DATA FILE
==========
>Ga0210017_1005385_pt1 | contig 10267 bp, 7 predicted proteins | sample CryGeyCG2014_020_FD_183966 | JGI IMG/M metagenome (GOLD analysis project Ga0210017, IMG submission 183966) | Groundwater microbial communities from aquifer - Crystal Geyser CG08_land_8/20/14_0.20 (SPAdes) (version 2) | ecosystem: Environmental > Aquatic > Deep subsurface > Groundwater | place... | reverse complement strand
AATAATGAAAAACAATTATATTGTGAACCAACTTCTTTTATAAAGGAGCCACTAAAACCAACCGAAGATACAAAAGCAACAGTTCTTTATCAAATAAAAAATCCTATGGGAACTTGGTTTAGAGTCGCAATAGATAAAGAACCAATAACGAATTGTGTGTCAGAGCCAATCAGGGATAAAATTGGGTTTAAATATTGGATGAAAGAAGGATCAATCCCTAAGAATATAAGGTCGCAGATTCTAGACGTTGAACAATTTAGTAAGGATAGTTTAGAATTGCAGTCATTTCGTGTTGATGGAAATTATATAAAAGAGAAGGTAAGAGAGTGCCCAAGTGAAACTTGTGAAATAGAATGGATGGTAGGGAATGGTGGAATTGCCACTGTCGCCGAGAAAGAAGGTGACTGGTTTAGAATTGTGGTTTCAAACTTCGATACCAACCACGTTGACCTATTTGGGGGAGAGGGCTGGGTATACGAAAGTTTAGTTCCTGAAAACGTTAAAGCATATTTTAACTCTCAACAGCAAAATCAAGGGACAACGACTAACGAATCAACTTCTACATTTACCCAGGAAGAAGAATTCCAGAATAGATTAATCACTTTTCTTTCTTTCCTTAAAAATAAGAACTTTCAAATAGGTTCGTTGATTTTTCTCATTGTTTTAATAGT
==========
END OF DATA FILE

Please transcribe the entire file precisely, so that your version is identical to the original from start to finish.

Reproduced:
>Ga0210017_1005385_pt1 | contig 10267 bp, 7 predicted proteins | sample CryGeyCG2014_020_FD_183966 | JGI IMG/M metagenome (GOLD analysis project Ga0210017, IMG submission 183966) | Groundwater microbial communities from aquifer - Crystal Geyser CG08_land_8/20/14_0.20 (SPAdes) (version 2) | ecosystem: Environmental > Aquatic > Deep subsurface > Groundwater | place... | reverse complement strand
AATAATGAAAAACAATTATATTGTGAACCAACTTCTTTTATAAAGGAGCCACTAAAACCAACCGAAGATACAAAAGCAACAGTTCTTTATCAAATAAAAAATCCTATGGGAACTTGGTTTAGAGTCGCAATAGATAAAGAACCAATAACGAATTGTGTGTCAGAGCCAATCAGGGATAAAATTGGGTTTAAATATTGGATGAAAGAAGGATCAATCCCTAAGAATATAAGGTCGCAGATTCTAGACGTTGAACAATTTAGTAAGGATAGTTTAGAATTGCAGTCATTTCGTGTTGATGGAAATTATATAAAAGAGAAGGTAAGAGAGTGCCCAAGTGAAACTTGTGAAATAGAATGGATGGTAGGGAATGGTGGAATTGCCACTGTCGCCGAGAAAGAAGGTGACTGGTTTAGAATTGTGGTTTCAAACTTCGATACCAACCACGTTGACCTATTTGGGGGAGAGGGCTGGGTATACGAAAGTTTAGTTCCTGAAAACGTTAAAGCATATTTTAACTCTCAACAGCAAAATCAAGGGACAACGACTAACGAATCAACTTCTACATTTACCCAGGAAGAAGAATTCCAGAATAGATTAATCACTTTTCTTTCTTTCCTTAAAAATAAGAACTTTCAAATAGGTTCGTTGATTTTTCTCATTGTTTTAATAGT